Value Proposition Design: Zero Waste Supermarket

New business models at the basis of circularity
Value Proposition Design: Zero Waste Supermarket Value Proposition Design: Zero Waste Supermarket
Publ. date 8 Jul 2016
Founders Sara Wolf and Milena Glimbovski of Original Unverpackt (OU) say there is a rising demand for products and services that deal with sustainability and that people demand alternatives to the “abundant” handling of resources. When the two started in 2014, their zero waste supermarket was financed with €100.000,- crowdfunding money that enabled them to open their first store in Berlin. Celebrating their first year in business, they look back at serving 120 customers on a daily basis and managing to save significantly on packaging with the product groups milk, tomatoes and quinoa as frontrunners.

Original Unverpackt does not represent a new idea. Selling unpackaged groceries is a progressive concept born out of the bulk buying trends of the 1980s. Revival started with London-based Unpackaged in 2007, and in 2012 in Austin, Texas where In.Gredients was introduced.

“Pick your own” concept reduces portion sizes to what is needed

The store not only saves on packaging but by sourcing food locally, it saves on transportation costs and energy use too. Customers can bring their own containers or use the ones provided by OU, that can be reused. When customers bring their own containers, OU labels them with the weight upon entering the store, and then during check-out, the weight of the containers is subtracted from the total weight in order to pay for the net weight of the groceries. The label is designed to survive a few washings so customer can come back and skip the weighing process for a while. OU’s product portfolio not only consists of food, but also offers non-food products, such as cleaning products and personal care items.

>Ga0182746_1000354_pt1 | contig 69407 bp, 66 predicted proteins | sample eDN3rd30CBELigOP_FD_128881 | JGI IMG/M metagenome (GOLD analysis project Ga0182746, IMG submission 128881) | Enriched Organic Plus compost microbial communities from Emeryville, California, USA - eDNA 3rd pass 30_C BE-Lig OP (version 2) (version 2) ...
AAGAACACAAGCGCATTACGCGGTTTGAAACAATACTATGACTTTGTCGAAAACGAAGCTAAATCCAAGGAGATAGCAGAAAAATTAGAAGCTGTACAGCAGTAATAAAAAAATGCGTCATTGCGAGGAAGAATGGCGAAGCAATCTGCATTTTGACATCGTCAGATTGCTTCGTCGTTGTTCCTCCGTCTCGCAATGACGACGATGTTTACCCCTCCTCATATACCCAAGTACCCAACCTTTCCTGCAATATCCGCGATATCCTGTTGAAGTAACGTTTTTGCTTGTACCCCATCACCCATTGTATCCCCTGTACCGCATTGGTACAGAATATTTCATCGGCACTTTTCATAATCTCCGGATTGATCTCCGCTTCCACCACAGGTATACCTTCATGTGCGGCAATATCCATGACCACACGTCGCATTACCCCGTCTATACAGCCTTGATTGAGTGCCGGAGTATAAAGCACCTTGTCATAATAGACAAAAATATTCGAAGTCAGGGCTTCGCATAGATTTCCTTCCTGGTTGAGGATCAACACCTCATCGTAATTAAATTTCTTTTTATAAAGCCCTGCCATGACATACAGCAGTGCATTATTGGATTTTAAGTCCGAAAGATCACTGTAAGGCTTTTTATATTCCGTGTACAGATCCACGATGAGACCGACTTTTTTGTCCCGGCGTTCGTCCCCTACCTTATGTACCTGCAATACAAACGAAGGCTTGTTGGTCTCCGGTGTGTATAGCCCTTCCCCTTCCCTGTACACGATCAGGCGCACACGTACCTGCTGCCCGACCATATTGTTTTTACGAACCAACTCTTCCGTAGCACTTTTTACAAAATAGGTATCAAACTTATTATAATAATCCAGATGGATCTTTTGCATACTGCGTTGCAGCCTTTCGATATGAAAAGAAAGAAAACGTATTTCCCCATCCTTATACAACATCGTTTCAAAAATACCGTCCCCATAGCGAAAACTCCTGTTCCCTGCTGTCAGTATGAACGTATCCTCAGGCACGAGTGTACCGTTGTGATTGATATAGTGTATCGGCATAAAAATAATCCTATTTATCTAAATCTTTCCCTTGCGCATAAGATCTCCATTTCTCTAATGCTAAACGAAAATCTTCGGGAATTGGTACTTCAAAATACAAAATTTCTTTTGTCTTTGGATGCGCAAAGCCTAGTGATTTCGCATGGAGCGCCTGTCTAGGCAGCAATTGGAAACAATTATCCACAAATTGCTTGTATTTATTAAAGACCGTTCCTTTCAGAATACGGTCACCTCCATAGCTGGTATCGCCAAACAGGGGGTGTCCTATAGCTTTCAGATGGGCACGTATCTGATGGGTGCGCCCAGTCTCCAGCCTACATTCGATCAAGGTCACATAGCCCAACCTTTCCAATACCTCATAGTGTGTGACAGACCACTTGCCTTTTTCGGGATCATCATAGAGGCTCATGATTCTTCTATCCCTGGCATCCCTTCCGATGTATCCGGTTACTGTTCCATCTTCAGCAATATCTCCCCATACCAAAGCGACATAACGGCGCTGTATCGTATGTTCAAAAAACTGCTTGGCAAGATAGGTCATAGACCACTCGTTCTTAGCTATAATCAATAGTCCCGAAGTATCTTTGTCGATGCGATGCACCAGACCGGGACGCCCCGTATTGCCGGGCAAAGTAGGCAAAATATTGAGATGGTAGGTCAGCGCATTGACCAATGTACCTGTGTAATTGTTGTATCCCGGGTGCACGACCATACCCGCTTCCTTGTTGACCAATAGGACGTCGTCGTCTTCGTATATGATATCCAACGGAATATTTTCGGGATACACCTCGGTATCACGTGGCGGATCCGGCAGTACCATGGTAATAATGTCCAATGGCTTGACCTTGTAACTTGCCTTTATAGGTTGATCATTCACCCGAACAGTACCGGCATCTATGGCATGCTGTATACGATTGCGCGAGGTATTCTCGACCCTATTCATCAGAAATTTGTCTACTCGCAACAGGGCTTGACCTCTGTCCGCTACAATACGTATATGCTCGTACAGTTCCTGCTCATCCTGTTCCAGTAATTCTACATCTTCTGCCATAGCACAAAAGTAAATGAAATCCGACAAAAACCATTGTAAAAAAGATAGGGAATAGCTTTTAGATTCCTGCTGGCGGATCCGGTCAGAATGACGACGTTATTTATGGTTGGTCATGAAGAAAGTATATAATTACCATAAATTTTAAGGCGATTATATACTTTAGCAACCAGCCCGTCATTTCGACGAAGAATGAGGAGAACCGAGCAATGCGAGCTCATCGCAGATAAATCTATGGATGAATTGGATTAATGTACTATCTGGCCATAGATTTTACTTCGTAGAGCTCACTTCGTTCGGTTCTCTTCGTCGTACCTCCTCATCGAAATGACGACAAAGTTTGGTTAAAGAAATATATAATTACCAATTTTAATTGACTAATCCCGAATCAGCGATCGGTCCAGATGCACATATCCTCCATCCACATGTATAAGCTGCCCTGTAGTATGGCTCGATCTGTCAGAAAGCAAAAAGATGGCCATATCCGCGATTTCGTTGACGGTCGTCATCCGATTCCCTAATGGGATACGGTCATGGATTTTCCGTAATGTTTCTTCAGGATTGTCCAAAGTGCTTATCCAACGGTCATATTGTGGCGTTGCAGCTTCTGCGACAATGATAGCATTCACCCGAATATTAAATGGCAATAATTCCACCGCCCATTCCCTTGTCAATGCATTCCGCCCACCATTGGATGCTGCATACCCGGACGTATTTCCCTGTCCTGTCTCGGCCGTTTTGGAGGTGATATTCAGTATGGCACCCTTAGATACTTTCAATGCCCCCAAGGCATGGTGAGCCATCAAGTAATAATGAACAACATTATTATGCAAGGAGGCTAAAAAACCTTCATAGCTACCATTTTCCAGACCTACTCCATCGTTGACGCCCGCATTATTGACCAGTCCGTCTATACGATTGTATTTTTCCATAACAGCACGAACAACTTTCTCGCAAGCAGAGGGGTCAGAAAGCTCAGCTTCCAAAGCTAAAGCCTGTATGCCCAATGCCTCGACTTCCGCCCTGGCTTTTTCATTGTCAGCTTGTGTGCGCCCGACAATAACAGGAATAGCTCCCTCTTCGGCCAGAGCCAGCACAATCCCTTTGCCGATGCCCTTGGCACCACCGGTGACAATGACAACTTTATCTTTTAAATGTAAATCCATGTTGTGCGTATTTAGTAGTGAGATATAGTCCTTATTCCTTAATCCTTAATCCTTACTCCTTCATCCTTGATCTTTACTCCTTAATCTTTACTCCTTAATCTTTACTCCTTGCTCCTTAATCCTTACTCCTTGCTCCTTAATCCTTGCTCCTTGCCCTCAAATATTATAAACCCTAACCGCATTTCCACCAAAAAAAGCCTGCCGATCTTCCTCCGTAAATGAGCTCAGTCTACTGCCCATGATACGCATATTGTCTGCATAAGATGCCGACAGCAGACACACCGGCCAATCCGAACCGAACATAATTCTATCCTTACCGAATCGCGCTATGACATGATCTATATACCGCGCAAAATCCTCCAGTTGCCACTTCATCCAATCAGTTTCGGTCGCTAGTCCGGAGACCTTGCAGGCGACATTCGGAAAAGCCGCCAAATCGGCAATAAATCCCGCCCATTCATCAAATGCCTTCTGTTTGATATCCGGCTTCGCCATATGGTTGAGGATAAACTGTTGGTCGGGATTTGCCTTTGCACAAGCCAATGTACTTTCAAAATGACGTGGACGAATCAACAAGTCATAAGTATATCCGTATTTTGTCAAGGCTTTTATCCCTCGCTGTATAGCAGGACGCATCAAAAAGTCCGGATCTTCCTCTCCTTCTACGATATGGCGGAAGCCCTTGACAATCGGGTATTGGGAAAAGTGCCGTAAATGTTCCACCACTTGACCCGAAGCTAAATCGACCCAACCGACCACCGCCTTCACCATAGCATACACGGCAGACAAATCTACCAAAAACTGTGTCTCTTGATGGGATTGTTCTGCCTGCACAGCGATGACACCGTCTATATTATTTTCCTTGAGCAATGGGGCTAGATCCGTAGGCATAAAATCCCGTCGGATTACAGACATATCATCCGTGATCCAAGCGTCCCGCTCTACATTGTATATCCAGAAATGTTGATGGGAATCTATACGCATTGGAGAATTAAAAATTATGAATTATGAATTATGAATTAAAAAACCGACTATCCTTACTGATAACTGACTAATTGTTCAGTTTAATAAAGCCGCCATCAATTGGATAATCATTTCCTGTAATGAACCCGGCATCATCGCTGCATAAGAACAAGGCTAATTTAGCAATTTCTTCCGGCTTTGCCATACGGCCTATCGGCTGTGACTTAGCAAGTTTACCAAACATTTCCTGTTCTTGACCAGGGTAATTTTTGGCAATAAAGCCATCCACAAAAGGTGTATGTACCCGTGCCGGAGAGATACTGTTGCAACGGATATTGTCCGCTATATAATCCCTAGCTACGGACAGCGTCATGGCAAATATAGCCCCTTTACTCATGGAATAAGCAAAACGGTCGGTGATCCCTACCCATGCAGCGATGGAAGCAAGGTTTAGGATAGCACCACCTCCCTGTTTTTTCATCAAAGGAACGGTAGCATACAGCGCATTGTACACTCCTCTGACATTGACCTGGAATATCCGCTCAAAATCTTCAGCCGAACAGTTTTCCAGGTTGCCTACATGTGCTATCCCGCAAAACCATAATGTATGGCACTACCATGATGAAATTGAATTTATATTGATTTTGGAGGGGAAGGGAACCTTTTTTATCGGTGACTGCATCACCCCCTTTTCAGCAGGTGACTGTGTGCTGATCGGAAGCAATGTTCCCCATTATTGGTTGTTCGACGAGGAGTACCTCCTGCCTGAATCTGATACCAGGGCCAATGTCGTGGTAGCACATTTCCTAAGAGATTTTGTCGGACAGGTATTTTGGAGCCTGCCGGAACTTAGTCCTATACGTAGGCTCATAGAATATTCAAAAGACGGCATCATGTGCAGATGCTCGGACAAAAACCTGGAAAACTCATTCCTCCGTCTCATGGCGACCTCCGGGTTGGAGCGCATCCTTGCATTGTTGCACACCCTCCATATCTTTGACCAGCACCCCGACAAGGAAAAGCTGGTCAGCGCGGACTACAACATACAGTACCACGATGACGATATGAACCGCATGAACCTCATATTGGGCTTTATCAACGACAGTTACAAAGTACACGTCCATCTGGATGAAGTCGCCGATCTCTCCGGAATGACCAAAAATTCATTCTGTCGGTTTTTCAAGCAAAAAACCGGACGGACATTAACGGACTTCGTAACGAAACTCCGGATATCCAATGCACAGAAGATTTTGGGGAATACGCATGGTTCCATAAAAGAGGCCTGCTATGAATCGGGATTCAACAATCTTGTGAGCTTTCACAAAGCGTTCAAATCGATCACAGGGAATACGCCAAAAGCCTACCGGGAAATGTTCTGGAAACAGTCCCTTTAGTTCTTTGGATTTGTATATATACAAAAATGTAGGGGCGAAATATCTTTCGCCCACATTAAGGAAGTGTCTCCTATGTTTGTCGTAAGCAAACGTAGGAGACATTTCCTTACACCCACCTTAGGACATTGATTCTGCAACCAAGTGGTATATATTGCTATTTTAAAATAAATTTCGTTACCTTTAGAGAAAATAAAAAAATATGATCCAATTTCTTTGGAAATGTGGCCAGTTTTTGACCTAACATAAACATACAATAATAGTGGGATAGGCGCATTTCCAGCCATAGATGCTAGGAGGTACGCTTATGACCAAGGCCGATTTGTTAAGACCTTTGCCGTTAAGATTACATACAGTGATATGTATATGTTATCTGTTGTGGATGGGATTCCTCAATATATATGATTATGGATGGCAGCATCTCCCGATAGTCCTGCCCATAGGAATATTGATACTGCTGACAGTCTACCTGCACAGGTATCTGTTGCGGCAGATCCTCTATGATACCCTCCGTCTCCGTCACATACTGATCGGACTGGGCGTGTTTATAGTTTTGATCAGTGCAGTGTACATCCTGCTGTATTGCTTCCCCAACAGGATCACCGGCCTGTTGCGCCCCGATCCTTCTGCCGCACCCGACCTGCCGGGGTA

Zero waste lifestyle adaptation

Original Unverpackt says it “would like to offer this new way of shopping to a broad range of customers” including those on small budgets, but admit that their shop is located next to a vegan burger restaurant and ‘alternative’ environments can’t help but is a tell-tale sign that it attracts specific target groups. The store attracts people interested in a zero waste lifestyle, embodied in the 'upwardly mobile hipster'. Next to selling groceries in a new way, OU regularly welcomes school classes that visit the store and educates youngsters on the principles of recycling and leading a sustainable lifestyle.

“Here, the customer only takes what he needs,” Wolf and Glimbovski told journalists on the eve of the launch of their shop. “We’d like to offer an alternative way of shopping - one where we offer everything you need but you won’t find hundreds of different types of body lotion or olive oil.” Most popular are vegetables and fruits, muesli that can be mixed, but also specific products like tofu, chia seeds and bamboo toothbrushes. In their approach, OU has put the interventions that the World Resources Institute advocates to minimize food waste through portion reduction and consumer education, into practice.

Value proposition design based on sustainable innovation

Are you interested in driving sustainable innovation from developing new business models and making your portfolio future-proof? Please contact Jan van der Kaaij, Managing Partner, at jan@finchandbeak.com or call +31 6 28 02 18 80.

Photo source: Original Unverpackt

About Josée van der Hoek

Experienced strategic issues management specialist with expertise in strategy development, food waste and DJSI. | josee@finchandbeak.com

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